Title: Wrong for the Right Reasons
Author: Ritu Lalit
Publisher: Ritu Lalit
Number of Pages: 236
Price: 185 [INR] (e-Book)
Shyamoli Verma’s timing is wrong. In her late twenties, she finds that her marriage is irrevocably broken. She comes back to her parents with her pre-teen son and an infant daughter, only to find that she is unwelcome.
Independent and brash, she decides to bring up her children and also get a divorce without any support from friends and family.
Written with wry self deprecating humour, this is the story of a divorced woman's quest for love and security.
There are some kind of books, which are so magical that they weave fantasies in the mind of the readers and leave them wanting for more. Then there are some books, which gives you a reality check and bring you back to the present and rightly so, because fantasies are not the place to dwell for long. The book 'Wrong for the Right Reasons' is of the latter kind.
The book narrates the story of Shyamoli Verma, a divorced woman who is trying to find her footing in this world with two kids from her broken marriage. Life is not fair with a mother, who worries more about 'respect' than about her daughter's condition, friends who deceive and husband who is enjoying his days with his childhood sweetheart and hardly worried about Shyamoli's leaving. Thrown into a difficult situation, both children grow up beyond their ages while Shyamoli tries to do her best to keep them happy. The story goes on about how she handles all the difficulties life throws at her way and emerges as a successful person.
The story also deals with the troubles Shyamoli faces as she tries to bring up her kids single handedly. There are monetary problems, what with a husband who stops sending money for kids' school fees and mother, who refuses to stand by her daughter, hoping she would go back to her husband. But above all, there is hope. Hope that hard work might succeed and happy days may find their way back into life again.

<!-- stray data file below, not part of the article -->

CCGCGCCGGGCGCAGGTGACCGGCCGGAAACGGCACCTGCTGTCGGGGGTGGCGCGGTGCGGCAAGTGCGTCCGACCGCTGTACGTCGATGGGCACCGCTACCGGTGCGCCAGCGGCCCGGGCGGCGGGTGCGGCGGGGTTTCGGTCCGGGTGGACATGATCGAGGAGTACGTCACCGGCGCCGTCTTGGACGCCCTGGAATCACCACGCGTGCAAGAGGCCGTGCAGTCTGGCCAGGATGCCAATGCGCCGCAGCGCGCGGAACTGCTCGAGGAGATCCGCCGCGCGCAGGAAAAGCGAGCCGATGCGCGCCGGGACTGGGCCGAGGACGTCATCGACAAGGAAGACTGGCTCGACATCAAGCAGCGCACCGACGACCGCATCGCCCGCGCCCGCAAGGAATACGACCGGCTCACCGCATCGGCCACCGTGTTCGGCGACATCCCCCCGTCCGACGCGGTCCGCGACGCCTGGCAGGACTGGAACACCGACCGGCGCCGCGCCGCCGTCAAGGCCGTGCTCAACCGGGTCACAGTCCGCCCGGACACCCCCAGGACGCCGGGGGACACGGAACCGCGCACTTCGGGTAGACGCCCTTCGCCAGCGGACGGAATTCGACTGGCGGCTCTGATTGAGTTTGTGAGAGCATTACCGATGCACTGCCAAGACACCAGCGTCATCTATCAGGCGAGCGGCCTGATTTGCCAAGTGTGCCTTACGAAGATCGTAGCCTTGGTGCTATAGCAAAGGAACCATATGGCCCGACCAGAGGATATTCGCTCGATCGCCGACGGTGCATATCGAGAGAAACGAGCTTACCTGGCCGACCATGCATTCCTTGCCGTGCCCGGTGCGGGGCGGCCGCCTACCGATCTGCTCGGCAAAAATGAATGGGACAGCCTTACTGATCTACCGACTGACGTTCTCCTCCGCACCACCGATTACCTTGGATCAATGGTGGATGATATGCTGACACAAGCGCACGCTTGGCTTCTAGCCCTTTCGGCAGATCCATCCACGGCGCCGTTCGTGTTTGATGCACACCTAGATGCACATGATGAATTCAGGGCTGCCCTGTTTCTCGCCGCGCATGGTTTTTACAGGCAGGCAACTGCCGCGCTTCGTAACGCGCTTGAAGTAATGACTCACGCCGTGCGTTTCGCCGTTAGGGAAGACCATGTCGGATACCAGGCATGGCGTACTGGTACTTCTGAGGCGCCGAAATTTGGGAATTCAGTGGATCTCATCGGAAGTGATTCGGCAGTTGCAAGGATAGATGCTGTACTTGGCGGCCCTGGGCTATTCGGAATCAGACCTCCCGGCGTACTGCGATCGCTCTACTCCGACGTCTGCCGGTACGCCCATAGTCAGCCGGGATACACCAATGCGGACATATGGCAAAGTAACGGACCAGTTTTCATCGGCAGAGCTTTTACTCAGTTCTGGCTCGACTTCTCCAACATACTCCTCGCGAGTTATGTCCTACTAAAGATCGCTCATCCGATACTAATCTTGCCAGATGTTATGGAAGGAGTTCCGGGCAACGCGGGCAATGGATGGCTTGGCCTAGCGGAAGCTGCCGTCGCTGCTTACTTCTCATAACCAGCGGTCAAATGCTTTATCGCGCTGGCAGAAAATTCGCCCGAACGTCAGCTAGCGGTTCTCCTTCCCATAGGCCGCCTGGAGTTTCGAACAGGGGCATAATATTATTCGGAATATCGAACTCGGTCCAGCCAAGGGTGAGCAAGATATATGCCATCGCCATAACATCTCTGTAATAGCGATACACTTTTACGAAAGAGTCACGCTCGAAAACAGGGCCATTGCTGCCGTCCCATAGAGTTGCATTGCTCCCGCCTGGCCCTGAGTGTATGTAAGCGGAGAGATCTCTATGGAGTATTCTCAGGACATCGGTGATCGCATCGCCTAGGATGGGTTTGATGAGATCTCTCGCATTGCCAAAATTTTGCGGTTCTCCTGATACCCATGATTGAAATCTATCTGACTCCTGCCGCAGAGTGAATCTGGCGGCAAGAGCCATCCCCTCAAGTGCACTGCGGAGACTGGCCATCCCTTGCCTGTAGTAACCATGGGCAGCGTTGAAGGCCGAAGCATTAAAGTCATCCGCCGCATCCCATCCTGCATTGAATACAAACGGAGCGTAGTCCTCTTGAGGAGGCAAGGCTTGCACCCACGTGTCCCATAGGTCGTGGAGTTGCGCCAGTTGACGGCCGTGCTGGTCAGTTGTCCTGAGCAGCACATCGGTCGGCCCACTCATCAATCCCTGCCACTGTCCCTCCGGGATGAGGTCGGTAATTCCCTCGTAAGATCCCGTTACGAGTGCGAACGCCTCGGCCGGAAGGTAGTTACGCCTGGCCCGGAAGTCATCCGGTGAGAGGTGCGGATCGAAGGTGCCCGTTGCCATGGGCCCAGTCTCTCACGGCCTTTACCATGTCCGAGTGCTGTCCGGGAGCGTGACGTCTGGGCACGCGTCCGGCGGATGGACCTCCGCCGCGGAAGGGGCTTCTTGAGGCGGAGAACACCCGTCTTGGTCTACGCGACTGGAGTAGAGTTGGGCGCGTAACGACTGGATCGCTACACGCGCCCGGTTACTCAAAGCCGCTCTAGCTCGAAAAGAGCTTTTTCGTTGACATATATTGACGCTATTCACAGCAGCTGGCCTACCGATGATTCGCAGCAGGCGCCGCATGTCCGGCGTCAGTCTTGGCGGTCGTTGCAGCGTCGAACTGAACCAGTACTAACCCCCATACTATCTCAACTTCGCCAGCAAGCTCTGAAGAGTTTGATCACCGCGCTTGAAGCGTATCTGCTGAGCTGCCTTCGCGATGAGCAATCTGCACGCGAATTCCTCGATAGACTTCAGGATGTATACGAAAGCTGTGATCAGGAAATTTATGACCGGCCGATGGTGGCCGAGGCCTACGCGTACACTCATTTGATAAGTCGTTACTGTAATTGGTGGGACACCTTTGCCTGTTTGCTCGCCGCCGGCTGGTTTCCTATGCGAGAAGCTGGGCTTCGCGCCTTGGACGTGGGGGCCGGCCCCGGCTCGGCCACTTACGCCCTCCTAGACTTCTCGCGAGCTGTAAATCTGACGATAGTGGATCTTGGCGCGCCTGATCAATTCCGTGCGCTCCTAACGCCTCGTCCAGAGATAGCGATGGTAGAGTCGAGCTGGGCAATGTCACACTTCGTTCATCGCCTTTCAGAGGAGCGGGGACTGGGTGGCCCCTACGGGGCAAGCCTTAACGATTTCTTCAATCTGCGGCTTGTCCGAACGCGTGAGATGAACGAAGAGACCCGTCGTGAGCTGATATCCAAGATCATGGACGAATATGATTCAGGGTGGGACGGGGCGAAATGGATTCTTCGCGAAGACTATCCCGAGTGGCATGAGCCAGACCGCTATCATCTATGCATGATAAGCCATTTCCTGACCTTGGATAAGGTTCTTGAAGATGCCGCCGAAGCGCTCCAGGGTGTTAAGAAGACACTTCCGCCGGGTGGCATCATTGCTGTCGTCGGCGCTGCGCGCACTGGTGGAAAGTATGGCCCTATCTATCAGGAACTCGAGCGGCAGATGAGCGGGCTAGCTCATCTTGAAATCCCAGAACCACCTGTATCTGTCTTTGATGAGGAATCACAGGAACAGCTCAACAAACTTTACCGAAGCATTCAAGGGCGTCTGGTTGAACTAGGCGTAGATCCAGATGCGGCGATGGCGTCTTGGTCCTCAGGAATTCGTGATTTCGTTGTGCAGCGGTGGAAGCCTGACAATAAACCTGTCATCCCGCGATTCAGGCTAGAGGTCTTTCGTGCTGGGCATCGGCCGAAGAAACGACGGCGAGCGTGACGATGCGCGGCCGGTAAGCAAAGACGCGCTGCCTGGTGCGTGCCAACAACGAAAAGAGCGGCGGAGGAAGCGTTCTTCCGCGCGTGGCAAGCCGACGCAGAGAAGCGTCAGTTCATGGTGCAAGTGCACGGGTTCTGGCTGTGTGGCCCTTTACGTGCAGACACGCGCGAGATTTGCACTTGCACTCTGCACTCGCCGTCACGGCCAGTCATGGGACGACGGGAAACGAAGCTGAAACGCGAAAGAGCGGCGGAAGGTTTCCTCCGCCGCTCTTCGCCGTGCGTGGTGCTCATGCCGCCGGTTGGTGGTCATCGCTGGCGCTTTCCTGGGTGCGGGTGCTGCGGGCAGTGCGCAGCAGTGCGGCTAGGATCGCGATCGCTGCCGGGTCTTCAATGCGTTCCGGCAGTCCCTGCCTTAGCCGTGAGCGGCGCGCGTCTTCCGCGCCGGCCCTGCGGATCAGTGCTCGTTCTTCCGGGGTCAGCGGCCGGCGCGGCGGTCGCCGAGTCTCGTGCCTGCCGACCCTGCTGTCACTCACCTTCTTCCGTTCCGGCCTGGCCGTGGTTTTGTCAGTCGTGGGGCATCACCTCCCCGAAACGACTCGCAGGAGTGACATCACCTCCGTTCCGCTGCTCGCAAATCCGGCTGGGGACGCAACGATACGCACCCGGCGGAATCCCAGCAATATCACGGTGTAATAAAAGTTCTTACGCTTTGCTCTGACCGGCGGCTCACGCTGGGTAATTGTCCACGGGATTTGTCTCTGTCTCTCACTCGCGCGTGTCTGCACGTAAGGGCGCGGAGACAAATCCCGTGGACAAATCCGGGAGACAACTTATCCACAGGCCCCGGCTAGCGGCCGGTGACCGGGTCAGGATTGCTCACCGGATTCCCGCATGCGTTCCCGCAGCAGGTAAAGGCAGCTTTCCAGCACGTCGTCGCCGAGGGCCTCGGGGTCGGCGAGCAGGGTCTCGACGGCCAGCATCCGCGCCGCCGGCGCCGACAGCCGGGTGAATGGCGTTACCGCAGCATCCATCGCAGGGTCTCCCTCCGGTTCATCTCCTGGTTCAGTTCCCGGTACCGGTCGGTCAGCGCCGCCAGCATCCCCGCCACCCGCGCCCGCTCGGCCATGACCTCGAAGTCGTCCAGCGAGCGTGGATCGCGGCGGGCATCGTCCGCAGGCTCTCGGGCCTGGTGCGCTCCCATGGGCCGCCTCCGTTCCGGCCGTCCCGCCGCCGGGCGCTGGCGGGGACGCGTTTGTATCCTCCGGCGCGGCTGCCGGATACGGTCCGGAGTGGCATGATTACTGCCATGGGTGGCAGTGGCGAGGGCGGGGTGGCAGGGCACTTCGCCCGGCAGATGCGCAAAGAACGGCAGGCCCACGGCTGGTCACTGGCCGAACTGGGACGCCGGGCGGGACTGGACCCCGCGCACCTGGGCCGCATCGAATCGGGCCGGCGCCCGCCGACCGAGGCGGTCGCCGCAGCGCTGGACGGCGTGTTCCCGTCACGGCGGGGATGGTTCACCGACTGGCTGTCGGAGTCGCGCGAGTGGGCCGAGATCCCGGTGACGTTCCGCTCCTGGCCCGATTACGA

Some parts of the story were predictable but again, it had to be. The story couldn't have been told in any other way to make it better. I loved how Shyamoli took revenge against Roop and Uma for their betrayal. But Varun's betrayal was the one that shocked me the most! I felt the last part where Ketaki runs off and the drama that unfolds was stretched a little but all is well that ends well. In this book, there are plots but there is also love. There are mistakes but there is also forgiveness. Sometimes wrong decisions have to be taken, but for right reasons.
The narration is gripping and the story engaging. More than engaging, the story is realistic. We all find situations like this in real life. The characters feel real, like someone we know from our own life and thus making the story more interesting. There are all kind of people in this novel - a best friend who stabs her friend in the back for money, people who try to take advantage of the weak, people who worry about society more than happiness of the dear ones. The stark reality of today's world is written without diluting anything or sugar coating the truth.
All in all, it was a good read. A welcome break from the regular love stories.
Story Told in Pictures:
My Rating: 4/5 Stars
Meet the Author:
Ritu Lalit is a corporate slave turned fiction writer. A voracious reader, she is a gold medalist post graduate in English Literature who spent most of her childhood in remote areas in the northeastern parts of India, lying on grassy hillsides daydreaming and reading books.
She loves spinning tales, but no longer has her captive audience as her children grew up and flew away from the coop. Her three dogs don’t pay much attention. She began writing in the vain hope that the characters she creates will listen to her, even do her bidding.
She has five books out in the market, A Bowlful of Butterflies, HILAWI, Chakra, Chronicles of the Witch Way and Wrong, for the Right Reasons. Her fifth novel, His Father’s Mistress is coming soon.
You can stalk her @
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